Following the 'decent' traditions of Indian cinema, the film displaces all the explosive potentials and the lures of the flesh turning it into the guilt-ridden confessional mode of a monologue of a brooding protagonist. All the physical sensuality is systematically displaced onto the verdant greenery of the landscape and the dizzying camera work that weaves itself around and caresses structures, objects and characters. What could have been a devastating comment upon the total self-denial that family demands from individuals turns out to be an apologetic glimpse into the abyss: obviously, he is only a shell of what he wants to be and his wife is someone who has sacrificed her dancing career to the demands of the family. So, what could have been a heart-wrenching paen to love and pleasure-seeking, turns out into a public purgatory of guilt.

It is this 'self-restraint' and the economy of guilt within which the film works, that makes Nishabd yet another marriage, one that caresses possibilities but consummates none.

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P Bhaskaran. Filmmaker, Poet, Lyricist, Actor

Remembering P Bhaskaran

C S Venkiteswaran

The departure of Bhaskaran Mash marks the end of an era in Malayalam cinema. In the early days of Malayalam cinema, it was filmmakers like Bhaskaran who gave a fresh life and flesh to it through their charming films. Films like Neelakuyil (1954) Rarichan Enna Pouran (1956) Adyakirananagal (1964) Iruttinte Atmavu (1967) and Kallichellamma (1969) etc brought the land and life of the emerging nation of Kerala into the secular space of the celluloid medium. For instance, a film like Neelakuyil is rare in Indian cinema for making a stark portrayal of the deep ambivalence inherent in the modernist project – here you have the emblematic figure of progress, rationalism and modernity, a school teacher (played by Sathyan, in his first major appearance) in a villainous role. This harbinger of enlightenment of the times, in the film, impregnates a dalit woman and then betrays her leaving her to a miserable death. This figure and the milieu in Neelakuyil poignantly presents the deep conflicts that animated Kerala's modernization project - one which was torn between a modernity that was not adequately socialized, and a sociality that was not adequately modernized. Films like Rarichan enna Pouran take this question further, frontalising the adolescent figure of Rarichan to tell the disturbing story of the new citizen in a nation-in-the-making.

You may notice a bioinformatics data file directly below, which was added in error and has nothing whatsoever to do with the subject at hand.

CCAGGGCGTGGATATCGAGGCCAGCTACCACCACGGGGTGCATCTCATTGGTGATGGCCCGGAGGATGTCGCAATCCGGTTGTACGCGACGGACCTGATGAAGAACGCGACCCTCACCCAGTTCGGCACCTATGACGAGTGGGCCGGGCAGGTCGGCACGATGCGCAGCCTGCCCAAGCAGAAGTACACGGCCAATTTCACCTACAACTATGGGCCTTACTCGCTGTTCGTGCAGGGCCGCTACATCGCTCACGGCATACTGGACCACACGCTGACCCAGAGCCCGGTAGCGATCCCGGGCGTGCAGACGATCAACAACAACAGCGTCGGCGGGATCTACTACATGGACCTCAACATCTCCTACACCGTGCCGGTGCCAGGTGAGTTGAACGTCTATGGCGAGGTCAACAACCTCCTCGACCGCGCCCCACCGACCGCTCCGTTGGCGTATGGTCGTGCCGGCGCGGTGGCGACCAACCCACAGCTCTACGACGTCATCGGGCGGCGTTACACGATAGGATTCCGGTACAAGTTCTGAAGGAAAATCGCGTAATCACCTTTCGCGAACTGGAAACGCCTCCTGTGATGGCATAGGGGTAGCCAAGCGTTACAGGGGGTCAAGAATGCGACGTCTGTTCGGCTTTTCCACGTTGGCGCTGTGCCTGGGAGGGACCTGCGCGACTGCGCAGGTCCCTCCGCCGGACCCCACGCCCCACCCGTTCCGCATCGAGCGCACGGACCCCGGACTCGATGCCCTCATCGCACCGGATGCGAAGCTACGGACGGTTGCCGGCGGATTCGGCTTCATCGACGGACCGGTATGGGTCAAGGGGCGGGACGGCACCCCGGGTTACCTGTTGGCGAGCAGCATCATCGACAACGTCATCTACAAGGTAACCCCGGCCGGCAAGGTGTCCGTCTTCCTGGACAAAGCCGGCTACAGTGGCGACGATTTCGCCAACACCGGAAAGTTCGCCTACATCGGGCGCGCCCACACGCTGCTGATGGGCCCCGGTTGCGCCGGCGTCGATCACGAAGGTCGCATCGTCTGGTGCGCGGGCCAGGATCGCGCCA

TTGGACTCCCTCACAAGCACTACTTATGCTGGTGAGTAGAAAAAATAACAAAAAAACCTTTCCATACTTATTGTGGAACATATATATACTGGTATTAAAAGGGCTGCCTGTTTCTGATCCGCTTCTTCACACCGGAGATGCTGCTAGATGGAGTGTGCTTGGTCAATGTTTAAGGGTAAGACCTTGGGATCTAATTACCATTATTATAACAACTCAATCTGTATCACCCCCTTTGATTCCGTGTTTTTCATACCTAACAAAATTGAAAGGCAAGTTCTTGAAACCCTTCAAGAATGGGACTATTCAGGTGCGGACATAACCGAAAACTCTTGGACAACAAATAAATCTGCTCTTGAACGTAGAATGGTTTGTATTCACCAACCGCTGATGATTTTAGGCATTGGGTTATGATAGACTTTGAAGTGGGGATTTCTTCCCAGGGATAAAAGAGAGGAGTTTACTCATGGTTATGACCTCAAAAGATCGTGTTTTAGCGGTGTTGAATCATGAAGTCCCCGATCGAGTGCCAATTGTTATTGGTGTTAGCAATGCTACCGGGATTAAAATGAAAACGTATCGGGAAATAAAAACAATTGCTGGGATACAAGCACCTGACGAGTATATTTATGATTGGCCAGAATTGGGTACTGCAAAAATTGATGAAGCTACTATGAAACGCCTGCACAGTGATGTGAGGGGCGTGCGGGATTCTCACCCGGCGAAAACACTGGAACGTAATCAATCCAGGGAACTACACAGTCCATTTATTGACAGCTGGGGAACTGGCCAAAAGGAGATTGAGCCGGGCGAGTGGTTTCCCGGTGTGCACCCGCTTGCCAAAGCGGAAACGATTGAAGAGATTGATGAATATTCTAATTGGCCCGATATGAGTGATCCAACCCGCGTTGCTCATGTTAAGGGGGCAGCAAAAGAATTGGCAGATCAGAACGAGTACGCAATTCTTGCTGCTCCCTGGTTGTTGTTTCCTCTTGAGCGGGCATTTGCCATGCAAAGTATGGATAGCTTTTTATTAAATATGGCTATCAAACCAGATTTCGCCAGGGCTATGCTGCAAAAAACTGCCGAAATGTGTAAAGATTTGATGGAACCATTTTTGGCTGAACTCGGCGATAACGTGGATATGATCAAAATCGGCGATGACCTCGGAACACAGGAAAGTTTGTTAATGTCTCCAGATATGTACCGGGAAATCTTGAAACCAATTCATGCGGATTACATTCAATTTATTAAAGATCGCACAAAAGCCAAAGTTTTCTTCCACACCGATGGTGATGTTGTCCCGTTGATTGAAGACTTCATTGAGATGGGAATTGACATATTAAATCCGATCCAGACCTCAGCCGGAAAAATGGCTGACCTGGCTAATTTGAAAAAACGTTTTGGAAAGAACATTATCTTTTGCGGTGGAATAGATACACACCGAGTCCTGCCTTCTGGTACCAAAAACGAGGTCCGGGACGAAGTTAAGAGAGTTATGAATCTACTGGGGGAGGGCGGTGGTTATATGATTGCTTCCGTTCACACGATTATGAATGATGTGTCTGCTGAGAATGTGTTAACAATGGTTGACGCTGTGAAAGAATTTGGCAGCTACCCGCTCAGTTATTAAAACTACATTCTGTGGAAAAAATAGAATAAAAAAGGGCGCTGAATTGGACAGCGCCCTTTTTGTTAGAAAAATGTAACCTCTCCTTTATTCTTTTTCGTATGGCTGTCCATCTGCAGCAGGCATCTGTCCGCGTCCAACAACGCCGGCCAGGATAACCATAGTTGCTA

It is this deep and critical sensitivity that marks filmmakers like P Bhaskaran apart from the sloganeers and polemicists of the period. Through his works, he brought to the surface the angst of his society and more importantly, also the joys of romance and the lyricism of hope . His lyrics illuminate a whole inscape of yearning, hope, love and despair of that generation.

I have always wondered why this very socially insightful filmmaker of the first decades of his career spanning from the mid-50's to the early 70's suddenly turn to films like Arakkallan Mukkalkallan (71) Srimad Bhagavad Gita (76) Jagadguru Sankaracharyar (77) and Guruvayur Mahatmyam (80) etc in the next phase of his career? Once I posed this question to Bhaskaran mash himself. He gave that typical half smile of his and asked me back:"would you pose such a question to a lecturer, a clerk, a banker or an engineer? I did them because that was my job, that was part of the profession I was in". But retrospectively, one feels that apart from professional exigencies, there were other reasons too. In the euphoria of modernism in literature and the new wave in cinema, and the turmoil of politics (the Emergency and the Naxalite movement, irrevocably redefining the interface between the state and liberatory politics ), filmmakers and writers like Bhaskaran mash were relegated to the past. There was no place for them in those celebrations of the 'aesthetics of the moment'. It must have been this amnesia of celebration that drove Mash to take refuge in films and endeavours like that.